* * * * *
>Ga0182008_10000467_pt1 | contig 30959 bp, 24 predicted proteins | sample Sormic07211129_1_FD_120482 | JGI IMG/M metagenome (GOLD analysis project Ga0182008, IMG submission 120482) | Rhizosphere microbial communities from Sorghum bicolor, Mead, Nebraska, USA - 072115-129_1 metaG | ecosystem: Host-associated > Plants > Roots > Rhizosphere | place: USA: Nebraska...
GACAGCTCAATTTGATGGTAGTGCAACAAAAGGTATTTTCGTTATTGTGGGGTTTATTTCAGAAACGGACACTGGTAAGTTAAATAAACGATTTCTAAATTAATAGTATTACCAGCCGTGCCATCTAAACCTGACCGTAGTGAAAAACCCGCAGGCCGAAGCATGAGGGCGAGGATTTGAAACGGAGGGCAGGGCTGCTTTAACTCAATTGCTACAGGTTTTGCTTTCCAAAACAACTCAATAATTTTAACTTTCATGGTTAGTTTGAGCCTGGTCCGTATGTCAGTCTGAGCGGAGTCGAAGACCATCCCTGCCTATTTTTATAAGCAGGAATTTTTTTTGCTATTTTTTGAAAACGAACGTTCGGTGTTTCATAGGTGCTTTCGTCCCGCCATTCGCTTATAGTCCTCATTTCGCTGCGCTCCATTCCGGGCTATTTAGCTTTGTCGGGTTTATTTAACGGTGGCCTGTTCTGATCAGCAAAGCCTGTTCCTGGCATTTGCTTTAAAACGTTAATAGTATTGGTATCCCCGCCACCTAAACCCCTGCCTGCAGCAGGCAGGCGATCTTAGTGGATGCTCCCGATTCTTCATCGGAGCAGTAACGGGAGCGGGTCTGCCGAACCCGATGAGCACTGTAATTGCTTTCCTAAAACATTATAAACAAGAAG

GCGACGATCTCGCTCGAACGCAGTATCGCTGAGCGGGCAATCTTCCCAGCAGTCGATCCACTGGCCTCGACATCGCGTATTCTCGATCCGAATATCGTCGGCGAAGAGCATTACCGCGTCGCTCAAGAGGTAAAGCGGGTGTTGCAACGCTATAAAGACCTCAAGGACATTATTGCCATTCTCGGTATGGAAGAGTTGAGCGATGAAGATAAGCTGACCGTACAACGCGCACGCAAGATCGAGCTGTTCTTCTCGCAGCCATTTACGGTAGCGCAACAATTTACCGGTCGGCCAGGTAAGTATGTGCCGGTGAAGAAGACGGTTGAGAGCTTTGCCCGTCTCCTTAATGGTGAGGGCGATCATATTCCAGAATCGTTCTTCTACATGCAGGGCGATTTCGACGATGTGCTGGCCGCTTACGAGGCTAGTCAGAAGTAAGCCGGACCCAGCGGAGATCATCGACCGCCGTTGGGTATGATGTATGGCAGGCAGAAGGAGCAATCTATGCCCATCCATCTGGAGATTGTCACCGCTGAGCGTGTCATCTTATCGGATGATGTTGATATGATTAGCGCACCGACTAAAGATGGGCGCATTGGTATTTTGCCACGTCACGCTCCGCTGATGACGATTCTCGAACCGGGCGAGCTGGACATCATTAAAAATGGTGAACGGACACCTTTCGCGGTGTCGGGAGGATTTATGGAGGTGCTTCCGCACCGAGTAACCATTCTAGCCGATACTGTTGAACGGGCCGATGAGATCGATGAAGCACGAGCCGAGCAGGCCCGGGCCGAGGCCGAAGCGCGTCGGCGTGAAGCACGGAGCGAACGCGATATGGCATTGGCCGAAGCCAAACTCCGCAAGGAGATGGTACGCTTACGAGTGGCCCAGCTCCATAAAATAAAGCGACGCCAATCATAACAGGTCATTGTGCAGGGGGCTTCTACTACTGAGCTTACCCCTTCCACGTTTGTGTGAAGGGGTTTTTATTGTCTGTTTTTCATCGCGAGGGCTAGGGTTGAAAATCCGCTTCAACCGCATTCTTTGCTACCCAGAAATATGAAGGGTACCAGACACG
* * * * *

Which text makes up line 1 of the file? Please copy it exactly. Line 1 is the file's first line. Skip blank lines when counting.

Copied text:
>Ga0182008_10000467_pt1 | contig 30959 bp, 24 predicted proteins | sample Sormic07211129_1_FD_120482 | JGI IMG/M metagenome (GOLD analysis project Ga0182008, IMG submission 120482) | Rhizosphere microbial communities from Sorghum bicolor, Mead, Nebraska, USA - 072115-129_1 metaG | ecosystem: Host-associated > Plants > Roots > Rhizosphere | place: USA: Nebraska...